BARCELONA (Reuters) - Embattled Honda surprised partners McLaren on Tuesday by announcing a change of leadership in their Formula One engine programme less than a month before the season starts in Australia.
The Japanese company said Yasuhisa Arai, the boss who managed to keep smiling through the team’s worst season last year, will step down at the end of the month and be replaced by Yusuke Hasegawa.
Honda press officers said the team had been informed only after a statement detailing a wider management restructuring of Japan’s third largest carmaker was issued by company headquarters on Tuesday.
The move was aimed at bringing youth and diversity to the management team.
Hasegawa has previous experience in Formula One from Honda’s time with the BAR and Jordan teams in the 1990s and 2000s.
“I need to catch up with what is going on,” Hasegawa told Reuters during testing at Barcelona’s Circuit de Catalunya.
“There are a lot of good people working very closely with McLaren so I don’t think it will be a big problem.
“Compared to Arai-san, I think I am a very conservative person.”
Arai’s optimism seemed at odds with the reality at times last season as McLaren endured record grid penalties because of repeated engine failures. Media reports suggested that the former champions wanted him replaced.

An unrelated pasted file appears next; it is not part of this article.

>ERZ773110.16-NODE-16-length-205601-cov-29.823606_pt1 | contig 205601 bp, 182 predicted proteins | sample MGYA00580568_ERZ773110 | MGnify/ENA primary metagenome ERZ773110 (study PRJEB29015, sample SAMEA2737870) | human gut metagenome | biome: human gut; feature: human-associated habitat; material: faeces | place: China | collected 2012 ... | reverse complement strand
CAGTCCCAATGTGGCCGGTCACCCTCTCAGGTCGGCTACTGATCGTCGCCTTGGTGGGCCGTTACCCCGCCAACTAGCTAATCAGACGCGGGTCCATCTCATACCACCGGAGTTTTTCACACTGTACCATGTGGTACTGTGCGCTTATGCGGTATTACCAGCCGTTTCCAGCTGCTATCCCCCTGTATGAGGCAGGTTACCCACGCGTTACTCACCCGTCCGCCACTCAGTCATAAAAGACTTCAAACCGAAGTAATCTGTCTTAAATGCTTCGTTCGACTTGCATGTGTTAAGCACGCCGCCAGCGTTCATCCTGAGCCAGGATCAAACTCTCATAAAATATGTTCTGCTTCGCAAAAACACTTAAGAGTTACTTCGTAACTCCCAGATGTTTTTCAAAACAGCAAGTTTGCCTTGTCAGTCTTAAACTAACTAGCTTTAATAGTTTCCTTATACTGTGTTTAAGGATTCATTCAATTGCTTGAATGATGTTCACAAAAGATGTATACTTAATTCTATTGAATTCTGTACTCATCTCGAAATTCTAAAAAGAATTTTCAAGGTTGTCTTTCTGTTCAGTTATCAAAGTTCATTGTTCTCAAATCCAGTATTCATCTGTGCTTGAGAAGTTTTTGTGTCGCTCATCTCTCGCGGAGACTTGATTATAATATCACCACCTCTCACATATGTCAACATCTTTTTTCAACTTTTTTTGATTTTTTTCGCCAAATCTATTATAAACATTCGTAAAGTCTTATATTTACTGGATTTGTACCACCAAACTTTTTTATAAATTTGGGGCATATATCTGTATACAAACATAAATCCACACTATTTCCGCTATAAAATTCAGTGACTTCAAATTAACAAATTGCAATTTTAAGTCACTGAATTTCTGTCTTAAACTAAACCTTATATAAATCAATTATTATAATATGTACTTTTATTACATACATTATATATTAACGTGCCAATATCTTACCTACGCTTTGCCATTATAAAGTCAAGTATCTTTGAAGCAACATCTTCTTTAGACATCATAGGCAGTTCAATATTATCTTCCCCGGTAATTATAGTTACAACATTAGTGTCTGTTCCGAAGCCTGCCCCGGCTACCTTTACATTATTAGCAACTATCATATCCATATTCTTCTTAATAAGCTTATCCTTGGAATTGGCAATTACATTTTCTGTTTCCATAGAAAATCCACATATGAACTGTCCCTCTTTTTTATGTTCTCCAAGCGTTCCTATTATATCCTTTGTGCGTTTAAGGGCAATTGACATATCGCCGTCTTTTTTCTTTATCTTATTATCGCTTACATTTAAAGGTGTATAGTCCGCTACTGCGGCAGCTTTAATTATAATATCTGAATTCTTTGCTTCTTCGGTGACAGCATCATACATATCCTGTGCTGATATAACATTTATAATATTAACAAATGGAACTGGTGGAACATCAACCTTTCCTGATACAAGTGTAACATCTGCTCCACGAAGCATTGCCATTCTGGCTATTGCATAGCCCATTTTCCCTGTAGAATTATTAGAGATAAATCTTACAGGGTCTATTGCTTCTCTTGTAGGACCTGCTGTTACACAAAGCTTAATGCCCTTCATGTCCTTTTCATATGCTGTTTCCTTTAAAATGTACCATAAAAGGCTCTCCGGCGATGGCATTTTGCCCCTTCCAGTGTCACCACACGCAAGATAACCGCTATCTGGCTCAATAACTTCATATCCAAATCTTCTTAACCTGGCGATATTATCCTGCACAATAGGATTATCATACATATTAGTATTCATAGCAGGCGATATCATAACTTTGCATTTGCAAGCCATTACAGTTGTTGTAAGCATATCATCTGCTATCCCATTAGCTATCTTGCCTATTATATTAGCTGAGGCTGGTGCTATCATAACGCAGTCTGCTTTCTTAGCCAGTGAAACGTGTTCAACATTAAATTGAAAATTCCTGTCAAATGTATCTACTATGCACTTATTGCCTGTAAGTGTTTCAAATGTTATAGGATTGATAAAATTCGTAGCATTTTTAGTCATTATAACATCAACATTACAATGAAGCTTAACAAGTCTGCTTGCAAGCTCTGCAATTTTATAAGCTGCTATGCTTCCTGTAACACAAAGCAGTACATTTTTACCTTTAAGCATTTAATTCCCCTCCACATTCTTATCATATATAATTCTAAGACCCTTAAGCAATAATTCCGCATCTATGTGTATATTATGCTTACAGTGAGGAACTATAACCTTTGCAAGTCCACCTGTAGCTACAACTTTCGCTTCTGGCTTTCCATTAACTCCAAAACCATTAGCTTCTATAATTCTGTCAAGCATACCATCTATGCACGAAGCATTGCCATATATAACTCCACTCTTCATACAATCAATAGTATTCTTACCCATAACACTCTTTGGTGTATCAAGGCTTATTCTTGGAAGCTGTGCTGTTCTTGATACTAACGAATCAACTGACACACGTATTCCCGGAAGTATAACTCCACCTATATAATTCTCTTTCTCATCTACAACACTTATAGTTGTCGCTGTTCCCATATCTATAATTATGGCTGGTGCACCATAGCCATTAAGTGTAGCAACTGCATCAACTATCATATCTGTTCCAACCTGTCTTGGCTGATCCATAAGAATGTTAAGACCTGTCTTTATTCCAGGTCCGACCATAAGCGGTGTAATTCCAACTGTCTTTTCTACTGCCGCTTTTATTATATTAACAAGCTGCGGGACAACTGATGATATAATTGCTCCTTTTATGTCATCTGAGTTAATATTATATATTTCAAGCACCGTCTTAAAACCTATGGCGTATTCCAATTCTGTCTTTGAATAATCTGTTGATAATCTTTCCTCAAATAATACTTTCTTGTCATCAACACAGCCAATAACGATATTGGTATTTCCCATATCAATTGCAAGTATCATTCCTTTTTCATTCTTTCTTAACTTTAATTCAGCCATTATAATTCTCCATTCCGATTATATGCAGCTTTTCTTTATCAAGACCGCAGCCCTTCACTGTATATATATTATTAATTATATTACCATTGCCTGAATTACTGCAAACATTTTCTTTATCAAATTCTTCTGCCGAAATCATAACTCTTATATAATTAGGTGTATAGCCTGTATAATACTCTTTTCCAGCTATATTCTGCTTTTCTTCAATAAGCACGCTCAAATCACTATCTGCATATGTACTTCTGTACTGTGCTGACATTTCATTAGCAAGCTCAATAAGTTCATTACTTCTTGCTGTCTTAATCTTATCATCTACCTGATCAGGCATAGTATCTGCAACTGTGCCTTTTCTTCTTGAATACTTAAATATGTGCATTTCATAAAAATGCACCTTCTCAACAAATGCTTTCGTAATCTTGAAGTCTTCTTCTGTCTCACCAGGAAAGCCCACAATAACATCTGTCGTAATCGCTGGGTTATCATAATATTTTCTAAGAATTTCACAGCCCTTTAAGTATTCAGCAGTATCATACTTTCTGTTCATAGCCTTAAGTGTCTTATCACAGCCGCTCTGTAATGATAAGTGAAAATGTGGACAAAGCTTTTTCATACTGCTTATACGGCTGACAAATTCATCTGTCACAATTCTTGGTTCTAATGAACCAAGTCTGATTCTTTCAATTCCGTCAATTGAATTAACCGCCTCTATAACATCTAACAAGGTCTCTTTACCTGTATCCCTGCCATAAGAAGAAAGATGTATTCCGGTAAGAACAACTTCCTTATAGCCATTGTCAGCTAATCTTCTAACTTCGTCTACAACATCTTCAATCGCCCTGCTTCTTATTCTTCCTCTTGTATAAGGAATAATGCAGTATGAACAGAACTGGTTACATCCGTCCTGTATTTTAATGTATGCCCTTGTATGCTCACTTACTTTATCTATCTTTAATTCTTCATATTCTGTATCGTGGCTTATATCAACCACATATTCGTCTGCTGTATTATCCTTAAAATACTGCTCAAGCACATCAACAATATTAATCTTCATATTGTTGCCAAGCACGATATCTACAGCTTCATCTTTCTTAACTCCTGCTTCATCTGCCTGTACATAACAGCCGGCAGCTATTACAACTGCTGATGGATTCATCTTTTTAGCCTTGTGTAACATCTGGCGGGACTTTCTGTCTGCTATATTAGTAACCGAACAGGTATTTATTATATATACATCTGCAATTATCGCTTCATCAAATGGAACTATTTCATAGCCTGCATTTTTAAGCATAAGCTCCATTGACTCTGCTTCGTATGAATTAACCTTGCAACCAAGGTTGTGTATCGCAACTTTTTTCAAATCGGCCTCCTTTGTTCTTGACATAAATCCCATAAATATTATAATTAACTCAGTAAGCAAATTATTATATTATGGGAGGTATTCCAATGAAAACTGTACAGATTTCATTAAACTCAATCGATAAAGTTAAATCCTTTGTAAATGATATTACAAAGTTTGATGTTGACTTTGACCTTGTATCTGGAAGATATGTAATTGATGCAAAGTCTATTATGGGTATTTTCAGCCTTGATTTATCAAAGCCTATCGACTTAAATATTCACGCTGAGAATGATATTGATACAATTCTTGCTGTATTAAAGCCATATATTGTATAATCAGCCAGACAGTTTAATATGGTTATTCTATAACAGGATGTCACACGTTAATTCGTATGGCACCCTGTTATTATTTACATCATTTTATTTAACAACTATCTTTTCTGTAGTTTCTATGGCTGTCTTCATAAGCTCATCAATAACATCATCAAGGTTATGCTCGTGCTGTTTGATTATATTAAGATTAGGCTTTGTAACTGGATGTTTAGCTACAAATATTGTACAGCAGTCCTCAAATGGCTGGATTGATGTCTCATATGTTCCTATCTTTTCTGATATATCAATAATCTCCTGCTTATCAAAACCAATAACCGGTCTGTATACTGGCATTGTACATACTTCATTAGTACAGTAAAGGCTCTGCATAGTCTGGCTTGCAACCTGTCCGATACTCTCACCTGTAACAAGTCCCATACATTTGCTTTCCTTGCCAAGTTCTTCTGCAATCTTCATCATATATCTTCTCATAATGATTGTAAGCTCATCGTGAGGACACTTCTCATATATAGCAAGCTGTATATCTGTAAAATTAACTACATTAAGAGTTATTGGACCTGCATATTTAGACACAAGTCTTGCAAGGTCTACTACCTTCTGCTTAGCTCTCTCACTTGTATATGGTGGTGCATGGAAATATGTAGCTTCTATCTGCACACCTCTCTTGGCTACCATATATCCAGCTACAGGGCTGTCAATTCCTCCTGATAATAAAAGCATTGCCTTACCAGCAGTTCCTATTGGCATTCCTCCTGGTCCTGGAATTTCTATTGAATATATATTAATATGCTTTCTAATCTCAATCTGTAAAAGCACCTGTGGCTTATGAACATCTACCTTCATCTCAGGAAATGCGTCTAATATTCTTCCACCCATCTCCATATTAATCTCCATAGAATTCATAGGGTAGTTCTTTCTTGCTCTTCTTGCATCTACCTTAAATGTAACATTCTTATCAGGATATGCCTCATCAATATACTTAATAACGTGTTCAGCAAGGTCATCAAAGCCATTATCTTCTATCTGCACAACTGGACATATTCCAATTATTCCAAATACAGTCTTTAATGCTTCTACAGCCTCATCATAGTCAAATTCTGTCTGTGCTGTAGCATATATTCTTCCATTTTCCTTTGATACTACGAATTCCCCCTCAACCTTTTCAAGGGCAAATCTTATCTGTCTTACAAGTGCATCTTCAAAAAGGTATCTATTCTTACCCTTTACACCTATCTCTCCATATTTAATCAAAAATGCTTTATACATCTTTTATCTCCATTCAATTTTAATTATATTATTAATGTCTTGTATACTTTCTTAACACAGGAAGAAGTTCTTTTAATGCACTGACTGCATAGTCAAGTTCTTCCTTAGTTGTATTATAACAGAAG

Last season was the first of Honda’s new partnership with McLaren, who have not won a race since 2012 and finished ninth of 10 teams.
Arai, who will retire next year, told Reuters he would help Hasegawa settle in for as long as he deemed necessary before stepping aside completely.
“I will do my best to support him,” he said. “He has a different personality, the approach is a little bit different. This year we know how big the gap is to the top teams...so we don’t say such optimistic words. More realism.”
In a joking reference to a photograph of McLaren driver Fernando Alonso that went viral on social media last season, the departing boss said he looked forward to sunning himself on a beach in a deckchair when retired.
When Alonso’s Honda engine failed in Brazilian Grand Prix practice last year, the Spaniard found a foldable chair and lay back trackside sunning himself with his feet resting on his helmet.
The picture swiftly spread around Twitter with fans imagining other places Alonso would rather be.
Editing by Ed Osmond